In a study published in the American Journal of Clinical Nutrition, a group of researchers from China found that moderate consumption of alcoholic beverages may actually be beneficial to our bodies as it preserves our “good” cholesterol.
High-density lipoprotein (HDL) is considered to be the “good” cholesterol in our body, as it transports cholesterol from the peripheral tissues and bloodstream to the liver, where it is broken down. It is thought that having high HDL levels may protect against cardiovascular disease. Previous studies suggest alcohol intake is associated with higher HDL levels, however, data is limited.
In a study published in the American Journal of Clinical Nutrition, a group of researchers in China conducted a longitudinal study to determine the association between total alcohol intake, type of alcoholic beverage and HDL levels over a 6 year period. The study included a total of 71,379 adults of Chinese descent, aged 18-97 years, who did not have cardiovascular disease or cancer, and were not taking any cholesterol-lowering drugs. A survey was done to determine the following baseline measurements: previous consumption of alcohol within the past year, type of beverage consumed, amount, and frequency of consumption. Total alcohol consumption measured in grams/day was then determined by multiplying the frequency of intake per day by the amount of beverage consumed and its ethanol content. They were then assigned to the following groups: light (women: 0-0.4 servings/day; men 0-0.9 servings/day), moderate (women: 0.5-0.1 servings/day; men: 1-2 servings/day), and heavy (women: >1.0 servings/day; men: >2 servings/day). Patients were followed-up regularly from 2006 to 2012 and HDL levels were measured in 2006, 2008, 2010, and 2012. To prevent bias, the data gathered were adjusted according to the following: age, sex, socioeconomic status, smoking status, physical activity, and other comorbid conditions such as hypertension and diabetes mellitus.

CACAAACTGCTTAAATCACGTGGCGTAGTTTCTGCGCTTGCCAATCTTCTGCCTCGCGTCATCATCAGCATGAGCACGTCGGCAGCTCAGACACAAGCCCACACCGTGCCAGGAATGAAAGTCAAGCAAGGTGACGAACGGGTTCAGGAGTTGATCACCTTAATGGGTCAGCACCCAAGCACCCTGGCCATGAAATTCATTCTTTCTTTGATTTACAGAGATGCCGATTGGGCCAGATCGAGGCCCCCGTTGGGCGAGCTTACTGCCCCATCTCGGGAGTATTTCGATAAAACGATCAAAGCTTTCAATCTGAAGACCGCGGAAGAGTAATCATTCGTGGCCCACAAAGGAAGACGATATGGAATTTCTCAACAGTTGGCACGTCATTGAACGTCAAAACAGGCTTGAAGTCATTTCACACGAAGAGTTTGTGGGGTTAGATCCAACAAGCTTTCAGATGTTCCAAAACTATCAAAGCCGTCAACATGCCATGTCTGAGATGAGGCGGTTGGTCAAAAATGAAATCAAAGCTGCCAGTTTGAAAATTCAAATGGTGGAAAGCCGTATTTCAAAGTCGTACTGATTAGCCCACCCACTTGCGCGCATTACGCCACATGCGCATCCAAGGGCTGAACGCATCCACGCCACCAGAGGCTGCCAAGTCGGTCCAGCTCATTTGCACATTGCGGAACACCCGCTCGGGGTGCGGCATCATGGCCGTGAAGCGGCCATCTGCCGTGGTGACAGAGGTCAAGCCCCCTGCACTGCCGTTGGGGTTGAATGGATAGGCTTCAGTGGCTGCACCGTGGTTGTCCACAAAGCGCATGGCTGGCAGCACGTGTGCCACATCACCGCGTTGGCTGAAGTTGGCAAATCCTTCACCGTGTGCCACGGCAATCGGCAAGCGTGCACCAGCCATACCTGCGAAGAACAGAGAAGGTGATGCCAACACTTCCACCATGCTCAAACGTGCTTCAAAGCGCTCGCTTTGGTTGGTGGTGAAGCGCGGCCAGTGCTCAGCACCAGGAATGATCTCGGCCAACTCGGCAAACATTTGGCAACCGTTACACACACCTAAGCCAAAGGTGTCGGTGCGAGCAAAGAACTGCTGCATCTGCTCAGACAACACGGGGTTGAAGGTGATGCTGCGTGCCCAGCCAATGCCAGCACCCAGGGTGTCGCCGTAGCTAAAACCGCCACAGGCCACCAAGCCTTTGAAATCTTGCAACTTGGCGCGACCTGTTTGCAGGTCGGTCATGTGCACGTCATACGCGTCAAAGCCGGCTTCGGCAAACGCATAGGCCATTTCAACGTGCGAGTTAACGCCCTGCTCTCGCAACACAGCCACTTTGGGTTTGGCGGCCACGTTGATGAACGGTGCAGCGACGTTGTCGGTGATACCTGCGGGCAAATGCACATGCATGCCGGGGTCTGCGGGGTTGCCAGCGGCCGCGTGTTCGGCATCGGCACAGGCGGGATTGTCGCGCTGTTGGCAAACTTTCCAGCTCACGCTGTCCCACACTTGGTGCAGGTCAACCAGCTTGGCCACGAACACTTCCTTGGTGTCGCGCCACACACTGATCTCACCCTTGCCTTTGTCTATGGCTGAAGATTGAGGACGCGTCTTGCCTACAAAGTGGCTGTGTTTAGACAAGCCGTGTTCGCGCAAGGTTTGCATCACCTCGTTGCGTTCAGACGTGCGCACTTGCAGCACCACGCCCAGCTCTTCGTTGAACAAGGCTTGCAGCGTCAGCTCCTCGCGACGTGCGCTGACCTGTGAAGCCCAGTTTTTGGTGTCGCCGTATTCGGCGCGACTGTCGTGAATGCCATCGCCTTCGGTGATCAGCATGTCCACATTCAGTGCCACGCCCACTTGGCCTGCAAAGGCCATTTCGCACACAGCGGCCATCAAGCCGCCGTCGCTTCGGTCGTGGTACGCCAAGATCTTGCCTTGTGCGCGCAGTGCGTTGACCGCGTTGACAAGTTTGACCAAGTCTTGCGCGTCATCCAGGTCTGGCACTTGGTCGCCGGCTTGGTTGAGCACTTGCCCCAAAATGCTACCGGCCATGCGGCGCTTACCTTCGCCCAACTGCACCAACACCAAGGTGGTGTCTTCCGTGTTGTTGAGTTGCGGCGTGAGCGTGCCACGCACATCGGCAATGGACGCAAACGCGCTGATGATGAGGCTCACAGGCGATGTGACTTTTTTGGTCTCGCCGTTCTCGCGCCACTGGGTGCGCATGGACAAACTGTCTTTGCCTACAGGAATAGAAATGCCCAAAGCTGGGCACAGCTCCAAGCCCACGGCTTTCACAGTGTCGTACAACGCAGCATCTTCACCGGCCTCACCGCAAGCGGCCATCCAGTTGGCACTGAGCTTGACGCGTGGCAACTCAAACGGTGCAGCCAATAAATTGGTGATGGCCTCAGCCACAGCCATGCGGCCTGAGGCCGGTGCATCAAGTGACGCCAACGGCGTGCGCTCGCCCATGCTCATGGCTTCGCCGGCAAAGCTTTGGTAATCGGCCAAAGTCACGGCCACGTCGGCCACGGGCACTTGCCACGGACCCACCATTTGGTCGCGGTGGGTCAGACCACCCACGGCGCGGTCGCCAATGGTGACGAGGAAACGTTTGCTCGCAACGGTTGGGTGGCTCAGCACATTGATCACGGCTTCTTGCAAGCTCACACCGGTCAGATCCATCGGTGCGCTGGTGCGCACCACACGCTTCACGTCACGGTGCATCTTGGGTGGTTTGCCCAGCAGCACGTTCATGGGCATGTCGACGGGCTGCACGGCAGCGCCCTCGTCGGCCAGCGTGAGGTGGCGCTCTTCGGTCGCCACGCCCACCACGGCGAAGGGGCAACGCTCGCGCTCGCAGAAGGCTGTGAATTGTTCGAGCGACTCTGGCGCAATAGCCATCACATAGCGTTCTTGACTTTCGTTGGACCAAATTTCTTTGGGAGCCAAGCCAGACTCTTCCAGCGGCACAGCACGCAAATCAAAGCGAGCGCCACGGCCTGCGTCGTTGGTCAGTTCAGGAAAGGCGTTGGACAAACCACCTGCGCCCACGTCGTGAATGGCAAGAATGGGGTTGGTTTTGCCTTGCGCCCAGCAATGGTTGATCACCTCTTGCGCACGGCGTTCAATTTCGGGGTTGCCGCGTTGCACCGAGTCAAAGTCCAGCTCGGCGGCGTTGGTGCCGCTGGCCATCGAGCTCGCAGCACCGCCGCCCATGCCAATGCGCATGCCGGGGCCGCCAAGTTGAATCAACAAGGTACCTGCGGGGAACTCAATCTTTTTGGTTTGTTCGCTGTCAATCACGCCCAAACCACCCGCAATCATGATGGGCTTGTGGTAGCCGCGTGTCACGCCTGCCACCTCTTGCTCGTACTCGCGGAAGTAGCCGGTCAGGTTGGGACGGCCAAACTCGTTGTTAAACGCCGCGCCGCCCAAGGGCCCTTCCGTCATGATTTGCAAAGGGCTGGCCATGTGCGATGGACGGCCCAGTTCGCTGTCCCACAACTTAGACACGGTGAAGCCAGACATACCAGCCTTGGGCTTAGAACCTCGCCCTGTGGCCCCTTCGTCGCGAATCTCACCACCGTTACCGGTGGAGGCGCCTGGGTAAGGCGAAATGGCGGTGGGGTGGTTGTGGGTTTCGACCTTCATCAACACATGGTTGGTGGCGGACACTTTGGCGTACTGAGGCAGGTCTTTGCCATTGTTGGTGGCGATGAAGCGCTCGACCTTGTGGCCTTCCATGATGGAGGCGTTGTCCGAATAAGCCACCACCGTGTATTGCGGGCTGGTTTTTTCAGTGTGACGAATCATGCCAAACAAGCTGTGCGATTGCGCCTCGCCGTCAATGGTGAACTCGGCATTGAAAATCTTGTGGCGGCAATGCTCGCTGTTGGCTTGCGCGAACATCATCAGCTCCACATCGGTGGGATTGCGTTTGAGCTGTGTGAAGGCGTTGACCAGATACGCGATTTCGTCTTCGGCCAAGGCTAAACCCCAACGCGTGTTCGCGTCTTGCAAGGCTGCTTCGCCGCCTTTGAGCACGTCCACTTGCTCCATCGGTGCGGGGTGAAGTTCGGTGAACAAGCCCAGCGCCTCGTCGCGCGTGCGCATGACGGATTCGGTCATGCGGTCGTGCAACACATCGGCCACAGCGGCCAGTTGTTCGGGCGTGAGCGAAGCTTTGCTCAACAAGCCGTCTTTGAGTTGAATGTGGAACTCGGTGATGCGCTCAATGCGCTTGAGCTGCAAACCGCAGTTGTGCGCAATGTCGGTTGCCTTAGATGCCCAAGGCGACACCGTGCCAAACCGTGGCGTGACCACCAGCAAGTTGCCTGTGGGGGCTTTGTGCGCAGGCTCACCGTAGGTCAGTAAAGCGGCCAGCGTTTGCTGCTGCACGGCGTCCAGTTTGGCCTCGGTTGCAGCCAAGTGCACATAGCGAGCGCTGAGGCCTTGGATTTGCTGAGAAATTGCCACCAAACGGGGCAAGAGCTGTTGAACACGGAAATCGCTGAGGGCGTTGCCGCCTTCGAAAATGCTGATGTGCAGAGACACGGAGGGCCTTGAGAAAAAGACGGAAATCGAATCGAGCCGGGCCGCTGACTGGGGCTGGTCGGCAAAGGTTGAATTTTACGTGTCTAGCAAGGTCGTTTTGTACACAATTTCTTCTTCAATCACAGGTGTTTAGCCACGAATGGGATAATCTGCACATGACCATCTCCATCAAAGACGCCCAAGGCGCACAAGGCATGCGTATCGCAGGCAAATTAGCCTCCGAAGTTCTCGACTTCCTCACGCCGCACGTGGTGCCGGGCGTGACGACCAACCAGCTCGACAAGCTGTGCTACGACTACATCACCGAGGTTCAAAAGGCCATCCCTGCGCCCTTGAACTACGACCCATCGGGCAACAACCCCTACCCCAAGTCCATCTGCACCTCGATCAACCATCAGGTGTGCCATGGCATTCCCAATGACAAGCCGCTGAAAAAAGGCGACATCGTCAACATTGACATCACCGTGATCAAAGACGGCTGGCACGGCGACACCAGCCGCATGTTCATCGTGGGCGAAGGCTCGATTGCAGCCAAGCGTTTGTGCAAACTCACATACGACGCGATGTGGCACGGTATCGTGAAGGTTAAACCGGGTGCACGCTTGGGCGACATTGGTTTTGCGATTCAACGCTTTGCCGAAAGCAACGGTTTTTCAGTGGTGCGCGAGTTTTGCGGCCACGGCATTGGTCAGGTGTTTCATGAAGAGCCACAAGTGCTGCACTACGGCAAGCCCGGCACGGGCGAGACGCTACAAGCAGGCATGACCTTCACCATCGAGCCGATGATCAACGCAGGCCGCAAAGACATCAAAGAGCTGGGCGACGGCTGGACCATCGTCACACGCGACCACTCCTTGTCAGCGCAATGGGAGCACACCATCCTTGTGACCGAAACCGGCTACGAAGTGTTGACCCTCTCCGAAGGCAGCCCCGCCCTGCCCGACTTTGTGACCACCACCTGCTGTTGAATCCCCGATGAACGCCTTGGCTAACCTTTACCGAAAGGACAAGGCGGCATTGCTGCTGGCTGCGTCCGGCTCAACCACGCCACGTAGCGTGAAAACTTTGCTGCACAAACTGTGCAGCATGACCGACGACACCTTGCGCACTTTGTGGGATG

The results showed that the relationship between alcohol consumption and HDL concentrations followed an inverted-U curve, with those who consumed moderate amounts having the highest HDL concentrations and those who never consumed alcohol or were heavy drinkers having the lowest HDL concentrations. This study suggests that light to moderate consumption of alcoholic beverages is associated with the slowest reduction in HDL, which supports the idea that moderate alcohol may be beneficial to cardiovascular health.
Written By: Karla Sevilla